Wiesenthal Center urges removal of Anne Frank’s name from NGO due to antisemitism

Alleged Anti-Jewish conspiracy theorist and Israel-hater Daniel Bax is slated to speak at the Anne Frank Educational Center.

By
April 4, 2019 00:03
Anne Frank in 1940

Anne Frank in 1940. (photo credit: Wikimedia Commons)

 
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The Simon Wiesenthal Center called on the Frankfurt-based Anne Frank Educational Center to remove the Holocaust victim’s name from its organization after it invited an alleged anti-Jewish conspiracy theorist who loathes Israel to speak at its conference on antisemitism.

The latest antisemitism scandal at the center is roiling Frankfurt’s city government.

Frankfurt’s deputy mayor and city treasurer, Uwe Becker, told The Jerusalem Post the center should disinvite the alleged antisemite Daniel Bax.

Rabbi Abraham Cooper, associate dean of the Wiesenthal Center, directed his criticism on Monday to the management of the Anne Frank Educational Center.

“How dare you!” Cooper said in a statement to the Post. “Anne Frank is not a brand to be marketed. She was a Jewish girl [from Frankfurt] who was murdered by Nazi Germany for the crime of being a Jew, and because no country, including the US, would admit the Frank family and millions of other European Jews.

“Yes, people have the right to speak their minds, but debasing Anne’s memory to abet efforts to delegitimize and eliminate the Jewish state, in Germany no less, is beyond the pale. Remove Anne’s name from this Center and have the guts to openly promote your animus towards the democratic State of Israel,” Cooper said, adding, ”Don’t degrade her memory to push the big lie that Israelis are today’s Nazis. This isn’t only about a disinvite but the loss of a moral compass by a German institution that carries her name. There are estimates that 150 million Europeans equate Israel’s treatment of Palestinians with how Nazi Germany treated the Jews. Any institution using her holy name must fight this big lie, not promote it.”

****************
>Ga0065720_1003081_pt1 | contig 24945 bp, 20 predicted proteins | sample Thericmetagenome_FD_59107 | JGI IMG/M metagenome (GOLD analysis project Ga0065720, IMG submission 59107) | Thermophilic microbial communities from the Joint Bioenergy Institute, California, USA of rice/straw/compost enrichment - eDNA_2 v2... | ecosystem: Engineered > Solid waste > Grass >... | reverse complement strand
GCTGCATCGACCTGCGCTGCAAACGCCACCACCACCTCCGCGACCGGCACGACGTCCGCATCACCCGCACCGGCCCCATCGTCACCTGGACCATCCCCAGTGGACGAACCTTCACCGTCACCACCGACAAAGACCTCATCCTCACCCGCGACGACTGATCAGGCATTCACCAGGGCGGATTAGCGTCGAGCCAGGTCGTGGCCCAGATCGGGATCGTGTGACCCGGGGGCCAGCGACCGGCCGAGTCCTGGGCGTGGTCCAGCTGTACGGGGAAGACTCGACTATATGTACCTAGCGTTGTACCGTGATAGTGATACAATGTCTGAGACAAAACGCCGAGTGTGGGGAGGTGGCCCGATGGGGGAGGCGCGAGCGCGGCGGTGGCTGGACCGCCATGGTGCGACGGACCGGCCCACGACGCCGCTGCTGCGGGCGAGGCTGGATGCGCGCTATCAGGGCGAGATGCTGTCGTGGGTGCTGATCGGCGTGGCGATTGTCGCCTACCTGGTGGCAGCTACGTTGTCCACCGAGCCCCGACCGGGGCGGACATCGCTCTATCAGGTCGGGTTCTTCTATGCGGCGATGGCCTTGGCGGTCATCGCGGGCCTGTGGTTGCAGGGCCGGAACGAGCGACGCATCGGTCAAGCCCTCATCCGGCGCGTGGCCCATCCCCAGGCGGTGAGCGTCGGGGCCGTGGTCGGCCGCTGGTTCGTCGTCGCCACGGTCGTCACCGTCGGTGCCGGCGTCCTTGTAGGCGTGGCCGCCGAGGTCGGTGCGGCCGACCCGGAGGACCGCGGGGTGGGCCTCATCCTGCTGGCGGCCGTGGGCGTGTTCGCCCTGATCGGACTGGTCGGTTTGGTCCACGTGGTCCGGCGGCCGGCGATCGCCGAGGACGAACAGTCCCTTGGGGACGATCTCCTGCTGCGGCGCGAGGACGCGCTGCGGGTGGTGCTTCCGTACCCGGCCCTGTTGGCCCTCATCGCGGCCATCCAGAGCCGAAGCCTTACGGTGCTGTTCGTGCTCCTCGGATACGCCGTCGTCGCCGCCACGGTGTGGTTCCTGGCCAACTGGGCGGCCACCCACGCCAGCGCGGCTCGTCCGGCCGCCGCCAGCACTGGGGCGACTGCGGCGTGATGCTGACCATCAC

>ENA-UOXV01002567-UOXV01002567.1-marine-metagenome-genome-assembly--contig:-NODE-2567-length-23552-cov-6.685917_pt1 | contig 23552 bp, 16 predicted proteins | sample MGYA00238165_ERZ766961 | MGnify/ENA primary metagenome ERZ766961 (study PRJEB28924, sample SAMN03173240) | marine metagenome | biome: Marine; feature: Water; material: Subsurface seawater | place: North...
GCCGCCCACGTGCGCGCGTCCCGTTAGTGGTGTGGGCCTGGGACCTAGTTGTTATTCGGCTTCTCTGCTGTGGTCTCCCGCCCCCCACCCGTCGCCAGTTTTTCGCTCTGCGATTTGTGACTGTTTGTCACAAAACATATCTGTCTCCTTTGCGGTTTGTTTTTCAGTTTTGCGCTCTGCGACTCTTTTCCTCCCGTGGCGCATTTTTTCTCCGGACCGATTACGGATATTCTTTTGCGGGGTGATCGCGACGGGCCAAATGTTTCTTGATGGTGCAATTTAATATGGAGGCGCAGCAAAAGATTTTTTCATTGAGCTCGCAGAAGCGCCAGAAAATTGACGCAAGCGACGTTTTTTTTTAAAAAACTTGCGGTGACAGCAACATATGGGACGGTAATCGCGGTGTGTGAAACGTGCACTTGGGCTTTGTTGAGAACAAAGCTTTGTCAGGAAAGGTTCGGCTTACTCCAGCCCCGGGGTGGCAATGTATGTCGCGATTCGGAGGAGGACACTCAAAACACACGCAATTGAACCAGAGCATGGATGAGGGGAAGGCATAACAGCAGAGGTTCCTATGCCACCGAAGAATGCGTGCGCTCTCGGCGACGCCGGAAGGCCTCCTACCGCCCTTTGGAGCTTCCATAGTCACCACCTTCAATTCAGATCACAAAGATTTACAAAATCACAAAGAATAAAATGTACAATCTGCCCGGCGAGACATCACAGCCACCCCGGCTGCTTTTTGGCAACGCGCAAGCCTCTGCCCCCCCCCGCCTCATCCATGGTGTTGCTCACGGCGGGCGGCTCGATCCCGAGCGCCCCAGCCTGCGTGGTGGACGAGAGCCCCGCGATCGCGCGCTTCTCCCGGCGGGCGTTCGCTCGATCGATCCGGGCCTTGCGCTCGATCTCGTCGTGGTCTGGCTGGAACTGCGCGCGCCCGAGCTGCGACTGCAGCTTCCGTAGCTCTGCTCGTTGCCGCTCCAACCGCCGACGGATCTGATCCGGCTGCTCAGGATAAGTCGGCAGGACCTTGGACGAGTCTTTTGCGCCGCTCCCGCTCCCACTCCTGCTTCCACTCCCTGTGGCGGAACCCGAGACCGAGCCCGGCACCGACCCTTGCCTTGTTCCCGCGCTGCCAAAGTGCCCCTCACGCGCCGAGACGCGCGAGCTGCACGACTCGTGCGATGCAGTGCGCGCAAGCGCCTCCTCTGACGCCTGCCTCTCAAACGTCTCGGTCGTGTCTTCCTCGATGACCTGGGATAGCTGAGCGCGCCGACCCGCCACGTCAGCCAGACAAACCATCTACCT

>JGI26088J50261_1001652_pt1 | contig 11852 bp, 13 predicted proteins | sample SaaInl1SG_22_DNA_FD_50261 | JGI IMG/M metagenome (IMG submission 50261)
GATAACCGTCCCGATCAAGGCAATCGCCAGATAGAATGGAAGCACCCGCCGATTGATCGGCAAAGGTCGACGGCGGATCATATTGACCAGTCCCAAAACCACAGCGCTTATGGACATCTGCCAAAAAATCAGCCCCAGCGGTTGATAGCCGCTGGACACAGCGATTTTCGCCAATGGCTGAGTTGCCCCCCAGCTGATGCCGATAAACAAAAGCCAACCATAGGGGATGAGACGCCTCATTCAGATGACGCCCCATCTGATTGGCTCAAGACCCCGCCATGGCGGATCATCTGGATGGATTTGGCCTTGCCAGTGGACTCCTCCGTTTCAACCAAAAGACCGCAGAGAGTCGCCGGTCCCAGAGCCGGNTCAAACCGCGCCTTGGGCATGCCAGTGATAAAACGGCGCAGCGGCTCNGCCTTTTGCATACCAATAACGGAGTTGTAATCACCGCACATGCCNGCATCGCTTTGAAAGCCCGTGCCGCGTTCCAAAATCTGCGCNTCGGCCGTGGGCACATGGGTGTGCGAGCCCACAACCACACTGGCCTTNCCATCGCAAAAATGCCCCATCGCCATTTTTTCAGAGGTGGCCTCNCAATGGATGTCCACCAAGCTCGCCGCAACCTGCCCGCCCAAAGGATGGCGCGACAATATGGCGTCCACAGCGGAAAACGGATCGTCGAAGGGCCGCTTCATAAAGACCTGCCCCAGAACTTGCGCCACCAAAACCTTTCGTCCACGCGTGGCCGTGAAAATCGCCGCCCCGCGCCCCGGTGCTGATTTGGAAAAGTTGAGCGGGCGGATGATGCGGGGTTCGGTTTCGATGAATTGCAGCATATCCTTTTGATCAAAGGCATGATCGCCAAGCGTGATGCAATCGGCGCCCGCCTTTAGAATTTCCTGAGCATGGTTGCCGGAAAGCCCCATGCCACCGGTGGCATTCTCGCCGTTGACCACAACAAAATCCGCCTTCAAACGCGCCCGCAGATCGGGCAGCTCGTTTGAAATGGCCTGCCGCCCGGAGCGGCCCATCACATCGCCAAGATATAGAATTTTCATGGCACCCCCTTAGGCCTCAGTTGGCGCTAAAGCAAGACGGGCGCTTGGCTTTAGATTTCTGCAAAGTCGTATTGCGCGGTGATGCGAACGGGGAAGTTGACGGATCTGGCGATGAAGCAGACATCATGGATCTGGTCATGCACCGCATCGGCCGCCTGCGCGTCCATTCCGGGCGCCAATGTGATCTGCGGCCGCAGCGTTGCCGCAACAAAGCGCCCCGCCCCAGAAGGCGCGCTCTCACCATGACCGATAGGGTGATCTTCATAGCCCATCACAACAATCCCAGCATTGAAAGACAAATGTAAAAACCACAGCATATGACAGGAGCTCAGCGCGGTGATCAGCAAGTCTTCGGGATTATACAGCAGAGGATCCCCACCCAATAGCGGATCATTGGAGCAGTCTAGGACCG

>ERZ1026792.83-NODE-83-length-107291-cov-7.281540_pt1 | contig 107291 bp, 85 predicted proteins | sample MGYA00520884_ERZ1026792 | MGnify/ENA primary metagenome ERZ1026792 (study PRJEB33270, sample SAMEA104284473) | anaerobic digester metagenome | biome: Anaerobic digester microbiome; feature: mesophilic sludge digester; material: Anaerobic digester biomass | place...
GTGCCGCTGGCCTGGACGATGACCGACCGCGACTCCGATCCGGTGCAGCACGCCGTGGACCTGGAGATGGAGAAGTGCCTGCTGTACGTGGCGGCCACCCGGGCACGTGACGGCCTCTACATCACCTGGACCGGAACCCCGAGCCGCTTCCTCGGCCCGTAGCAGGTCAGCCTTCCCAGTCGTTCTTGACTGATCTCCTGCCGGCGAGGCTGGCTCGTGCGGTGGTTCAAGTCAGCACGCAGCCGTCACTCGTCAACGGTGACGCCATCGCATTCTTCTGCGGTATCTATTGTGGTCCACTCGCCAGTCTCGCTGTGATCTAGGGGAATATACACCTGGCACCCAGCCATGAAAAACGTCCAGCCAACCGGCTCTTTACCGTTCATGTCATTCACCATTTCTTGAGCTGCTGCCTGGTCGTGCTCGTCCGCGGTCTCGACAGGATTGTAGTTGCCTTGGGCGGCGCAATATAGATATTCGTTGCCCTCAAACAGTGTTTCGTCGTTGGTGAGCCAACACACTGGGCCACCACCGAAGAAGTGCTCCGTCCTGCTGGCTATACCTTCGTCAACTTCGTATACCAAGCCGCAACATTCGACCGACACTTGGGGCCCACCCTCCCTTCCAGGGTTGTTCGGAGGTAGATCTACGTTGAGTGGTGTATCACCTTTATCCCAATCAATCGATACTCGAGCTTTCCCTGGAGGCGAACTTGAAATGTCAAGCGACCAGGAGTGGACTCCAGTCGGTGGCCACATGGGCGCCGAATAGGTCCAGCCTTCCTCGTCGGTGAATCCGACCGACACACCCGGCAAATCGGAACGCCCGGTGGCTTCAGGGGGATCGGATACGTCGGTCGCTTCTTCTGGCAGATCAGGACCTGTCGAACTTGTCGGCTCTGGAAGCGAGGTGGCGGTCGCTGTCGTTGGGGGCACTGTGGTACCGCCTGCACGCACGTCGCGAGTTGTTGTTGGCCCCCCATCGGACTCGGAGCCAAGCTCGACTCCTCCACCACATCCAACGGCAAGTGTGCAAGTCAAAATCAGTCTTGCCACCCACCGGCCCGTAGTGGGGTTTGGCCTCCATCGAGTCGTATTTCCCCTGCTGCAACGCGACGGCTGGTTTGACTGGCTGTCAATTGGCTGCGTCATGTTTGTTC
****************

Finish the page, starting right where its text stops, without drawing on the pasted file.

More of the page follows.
Cooper told the Post that the center’s controversial director Dr. Meron Mendel should “disinvite” Bax. The Anne Frank Center faced international criticism last month for comparing German Jews who were stripped of their citizenship during the Holocaust with German Islamic State terrorists who face the loss of their citizenship.

The Anne Frank Center wrote in a tweet to a Post press query at the time: “No, we did not compare or equate Jewish Holocaust victims to ISIS terrorists. And we made that very clear after some misinterpreted our tweet in that way. In no way did we defend jihadists. This is simply not true.”

Becker, the deputy mayor, who takes the job of combating modern antisemitism extremely seriously, told the Post: “Unfortunately, when choosing a referee, Daniel Bax did not prove a lucky hand. Therefore, I would like the Anne Frank Educational Center to disinvite Mr. Bax.” Becker said Bax is not a neutral speaker.

Eva Berendsen, a spokeswoman for the center, wrote the Post: “We have not invited Mr. Bax despite, but exactly because of his anything but neutral attitude. There are three other panelists who will be critical of his positions on Israel. We are not aware of any statements or actions by Mr. Bax that would support the allegation of antisemitism.”

She said the panel where Bax is slated to speak on April 11 is titled: “On the subject of antisemitism, Israel and the Middle East conflict as disputes of the German Left.”

Journalists and antisemitism experts in Germany have compared Bax to a far-right extremist from the Alternative for Germany party, the neo-Nazi Udo Voigt and antisemites from Iran’s mullah regime.

Bax, a former journalist for the left-wing paper Die Tageszeitung, commonly referred to as taz, frequently attacked American and German Jews – and the State of Israel – in his commentaries. He wrote in 2017 that the American Jewish Committee “acts entirely in line with Israel’s government.” He also wrote that “Germany’s Central Council of Jews has made itself into a one-sided mouthpiece for the interests of Israel’s government.”